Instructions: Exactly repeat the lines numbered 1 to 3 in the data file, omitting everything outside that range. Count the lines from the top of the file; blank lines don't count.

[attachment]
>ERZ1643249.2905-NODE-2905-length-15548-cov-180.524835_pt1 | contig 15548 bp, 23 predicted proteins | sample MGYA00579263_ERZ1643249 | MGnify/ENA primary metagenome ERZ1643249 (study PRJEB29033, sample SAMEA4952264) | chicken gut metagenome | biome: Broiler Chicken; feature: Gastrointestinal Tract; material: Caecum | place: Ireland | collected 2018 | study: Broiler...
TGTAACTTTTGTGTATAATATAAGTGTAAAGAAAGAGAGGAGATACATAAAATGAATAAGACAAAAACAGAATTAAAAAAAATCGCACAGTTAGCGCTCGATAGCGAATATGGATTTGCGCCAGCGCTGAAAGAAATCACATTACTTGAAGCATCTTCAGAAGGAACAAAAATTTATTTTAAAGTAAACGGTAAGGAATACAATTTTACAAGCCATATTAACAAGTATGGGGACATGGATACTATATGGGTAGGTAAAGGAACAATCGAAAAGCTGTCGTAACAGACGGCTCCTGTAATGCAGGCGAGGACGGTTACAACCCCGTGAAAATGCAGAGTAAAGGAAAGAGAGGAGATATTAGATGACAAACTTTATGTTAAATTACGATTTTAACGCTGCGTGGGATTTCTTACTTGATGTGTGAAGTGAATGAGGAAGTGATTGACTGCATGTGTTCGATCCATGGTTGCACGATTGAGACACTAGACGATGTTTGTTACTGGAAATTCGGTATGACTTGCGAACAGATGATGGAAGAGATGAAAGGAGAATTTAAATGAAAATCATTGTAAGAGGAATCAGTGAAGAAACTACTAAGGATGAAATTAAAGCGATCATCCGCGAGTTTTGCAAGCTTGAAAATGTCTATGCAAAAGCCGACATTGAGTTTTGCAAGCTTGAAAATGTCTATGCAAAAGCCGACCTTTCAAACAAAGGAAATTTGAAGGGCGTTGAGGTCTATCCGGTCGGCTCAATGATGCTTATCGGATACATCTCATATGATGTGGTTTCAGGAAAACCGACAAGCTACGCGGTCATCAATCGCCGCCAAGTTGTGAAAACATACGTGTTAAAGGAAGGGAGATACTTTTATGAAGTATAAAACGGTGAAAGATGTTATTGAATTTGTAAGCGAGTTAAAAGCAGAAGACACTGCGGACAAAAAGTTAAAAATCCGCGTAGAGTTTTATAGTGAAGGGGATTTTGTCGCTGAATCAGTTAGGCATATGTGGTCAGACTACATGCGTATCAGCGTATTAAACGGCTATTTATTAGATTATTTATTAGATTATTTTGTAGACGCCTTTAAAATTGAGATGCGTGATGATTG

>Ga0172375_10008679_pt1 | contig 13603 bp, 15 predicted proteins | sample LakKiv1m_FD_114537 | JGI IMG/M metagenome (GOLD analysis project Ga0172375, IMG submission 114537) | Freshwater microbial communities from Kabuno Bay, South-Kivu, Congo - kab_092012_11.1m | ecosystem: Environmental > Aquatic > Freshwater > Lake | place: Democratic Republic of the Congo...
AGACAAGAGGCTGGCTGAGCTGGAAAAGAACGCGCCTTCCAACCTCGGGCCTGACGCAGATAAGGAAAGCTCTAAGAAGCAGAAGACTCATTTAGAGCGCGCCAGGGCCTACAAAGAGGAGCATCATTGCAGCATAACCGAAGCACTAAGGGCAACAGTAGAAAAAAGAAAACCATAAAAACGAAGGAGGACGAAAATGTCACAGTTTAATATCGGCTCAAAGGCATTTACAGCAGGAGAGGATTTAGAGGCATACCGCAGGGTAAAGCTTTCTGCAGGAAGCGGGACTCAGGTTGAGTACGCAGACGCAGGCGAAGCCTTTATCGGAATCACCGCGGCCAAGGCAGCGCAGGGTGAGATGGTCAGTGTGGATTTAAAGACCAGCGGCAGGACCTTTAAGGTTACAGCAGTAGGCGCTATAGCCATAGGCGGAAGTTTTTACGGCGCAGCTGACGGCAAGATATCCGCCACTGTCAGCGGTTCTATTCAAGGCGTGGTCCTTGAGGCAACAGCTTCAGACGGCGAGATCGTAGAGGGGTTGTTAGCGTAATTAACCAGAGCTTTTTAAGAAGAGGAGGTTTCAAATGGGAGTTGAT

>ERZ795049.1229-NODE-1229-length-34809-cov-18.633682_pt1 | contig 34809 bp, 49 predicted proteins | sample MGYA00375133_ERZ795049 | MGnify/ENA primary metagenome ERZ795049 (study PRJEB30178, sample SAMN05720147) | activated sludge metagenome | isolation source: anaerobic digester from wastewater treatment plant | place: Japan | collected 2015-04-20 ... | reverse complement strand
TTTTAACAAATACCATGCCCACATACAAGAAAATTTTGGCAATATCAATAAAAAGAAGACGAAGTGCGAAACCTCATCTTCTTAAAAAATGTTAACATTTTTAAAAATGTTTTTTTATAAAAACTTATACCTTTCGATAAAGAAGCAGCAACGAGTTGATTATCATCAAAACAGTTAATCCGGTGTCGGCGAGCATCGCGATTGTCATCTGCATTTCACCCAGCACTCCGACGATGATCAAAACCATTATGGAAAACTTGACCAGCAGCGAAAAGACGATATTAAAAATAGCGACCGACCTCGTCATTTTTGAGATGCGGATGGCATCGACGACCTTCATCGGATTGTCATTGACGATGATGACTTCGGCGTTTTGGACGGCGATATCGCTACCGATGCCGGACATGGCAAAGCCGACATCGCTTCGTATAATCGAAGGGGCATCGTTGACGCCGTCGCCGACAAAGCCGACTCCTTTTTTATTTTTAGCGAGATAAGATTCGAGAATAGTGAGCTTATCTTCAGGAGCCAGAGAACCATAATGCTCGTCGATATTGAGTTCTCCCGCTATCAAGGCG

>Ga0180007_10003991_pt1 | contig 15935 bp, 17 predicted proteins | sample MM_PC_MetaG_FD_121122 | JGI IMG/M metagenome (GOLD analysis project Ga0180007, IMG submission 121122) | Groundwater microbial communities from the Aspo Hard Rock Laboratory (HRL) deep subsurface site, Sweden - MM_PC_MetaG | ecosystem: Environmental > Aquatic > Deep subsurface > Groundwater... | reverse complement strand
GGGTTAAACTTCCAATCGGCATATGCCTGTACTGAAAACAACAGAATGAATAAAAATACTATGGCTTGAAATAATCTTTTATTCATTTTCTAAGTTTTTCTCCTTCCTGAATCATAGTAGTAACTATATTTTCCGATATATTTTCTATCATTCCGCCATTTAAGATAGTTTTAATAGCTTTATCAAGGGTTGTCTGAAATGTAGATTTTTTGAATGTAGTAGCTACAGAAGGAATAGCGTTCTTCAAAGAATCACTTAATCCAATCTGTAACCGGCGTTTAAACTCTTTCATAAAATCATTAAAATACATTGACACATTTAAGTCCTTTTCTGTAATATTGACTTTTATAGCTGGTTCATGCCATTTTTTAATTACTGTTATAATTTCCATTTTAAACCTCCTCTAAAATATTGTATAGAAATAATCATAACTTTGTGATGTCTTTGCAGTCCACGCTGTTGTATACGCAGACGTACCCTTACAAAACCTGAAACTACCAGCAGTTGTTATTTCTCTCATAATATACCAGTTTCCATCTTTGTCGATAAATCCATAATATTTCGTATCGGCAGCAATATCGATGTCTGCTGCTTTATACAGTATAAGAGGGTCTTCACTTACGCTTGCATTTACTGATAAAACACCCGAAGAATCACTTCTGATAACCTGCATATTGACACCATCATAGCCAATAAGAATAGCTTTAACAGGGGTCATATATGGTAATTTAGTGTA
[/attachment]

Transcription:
>ERZ1643249.2905-NODE-2905-length-15548-cov-180.524835_pt1 | contig 15548 bp, 23 predicted proteins | sample MGYA00579263_ERZ1643249 | MGnify/ENA primary metagenome ERZ1643249 (study PRJEB29033, sample SAMEA4952264) | chicken gut metagenome | biome: Broiler Chicken; feature: Gastrointestinal Tract; material: Caecum | place: Ireland | collected 2018 | study: Broiler...
TGTAACTTTTGTGTATAATATAAGTGTAAAGAAAGAGAGGAGATACATAAAATGAATAAGACAAAAACAGAATTAAAAAAAATCGCACAGTTAGCGCTCGATAGCGAATATGGATTTGCGCCAGCGCTGAAAGAAATCACATTACTTGAAGCATCTTCAGAAGGAACAAAAATTTATTTTAAAGTAAACGGTAAGGAATACAATTTTACAAGCCATATTAACAAGTATGGGGACATGGATACTATATGGGTAGGTAAAGGAACAATCGAAAAGCTGTCGTAACAGACGGCTCCTGTAATGCAGGCGAGGACGGTTACAACCCCGTGAAAATGCAGAGTAAAGGAAAGAGAGGAGATATTAGATGACAAACTTTATGTTAAATTACGATTTTAACGCTGCGTGGGATTTCTTACTTGATGTGTGAAGTGAATGAGGAAGTGATTGACTGCATGTGTTCGATCCATGGTTGCACGATTGAGACACTAGACGATGTTTGTTACTGGAAATTCGGTATGACTTGCGAACAGATGATGGAAGAGATGAAAGGAGAATTTAAATGAAAATCATTGTAAGAGGAATCAGTGAAGAAACTACTAAGGATGAAATTAAAGCGATCATCCGCGAGTTTTGCAAGCTTGAAAATGTCTATGCAAAAGCCGACATTGAGTTTTGCAAGCTTGAAAATGTCTATGCAAAAGCCGACCTTTCAAACAAAGGAAATTTGAAGGGCGTTGAGGTCTATCCGGTCGGCTCAATGATGCTTATCGGATACATCTCATATGATGTGGTTTCAGGAAAACCGACAAGCTACGCGGTCATCAATCGCCGCCAAGTTGTGAAAACATACGTGTTAAAGGAAGGGAGATACTTTTATGAAGTATAAAACGGTGAAAGATGTTATTGAATTTGTAAGCGAGTTAAAAGCAGAAGACACTGCGGACAAAAAGTTAAAAATCCGCGTAGAGTTTTATAGTGAAGGGGATTTTGTCGCTGAATCAGTTAGGCATATGTGGTCAGACTACATGCGTATCAGCGTATTAAACGGCTATTTATTAGATTATTTATTAGATTATTTTGTAGACGCCTTTAAAATTGAGATGCGTGATGATTG

>Ga0172375_10008679_pt1 | contig 13603 bp, 15 predicted proteins | sample LakKiv1m_FD_114537 | JGI IMG/M metagenome (GOLD analysis project Ga0172375, IMG submission 114537) | Freshwater microbial communities from Kabuno Bay, South-Kivu, Congo - kab_092012_11.1m | ecosystem: Environmental > Aquatic > Freshwater > Lake | place: Democratic Republic of the Congo...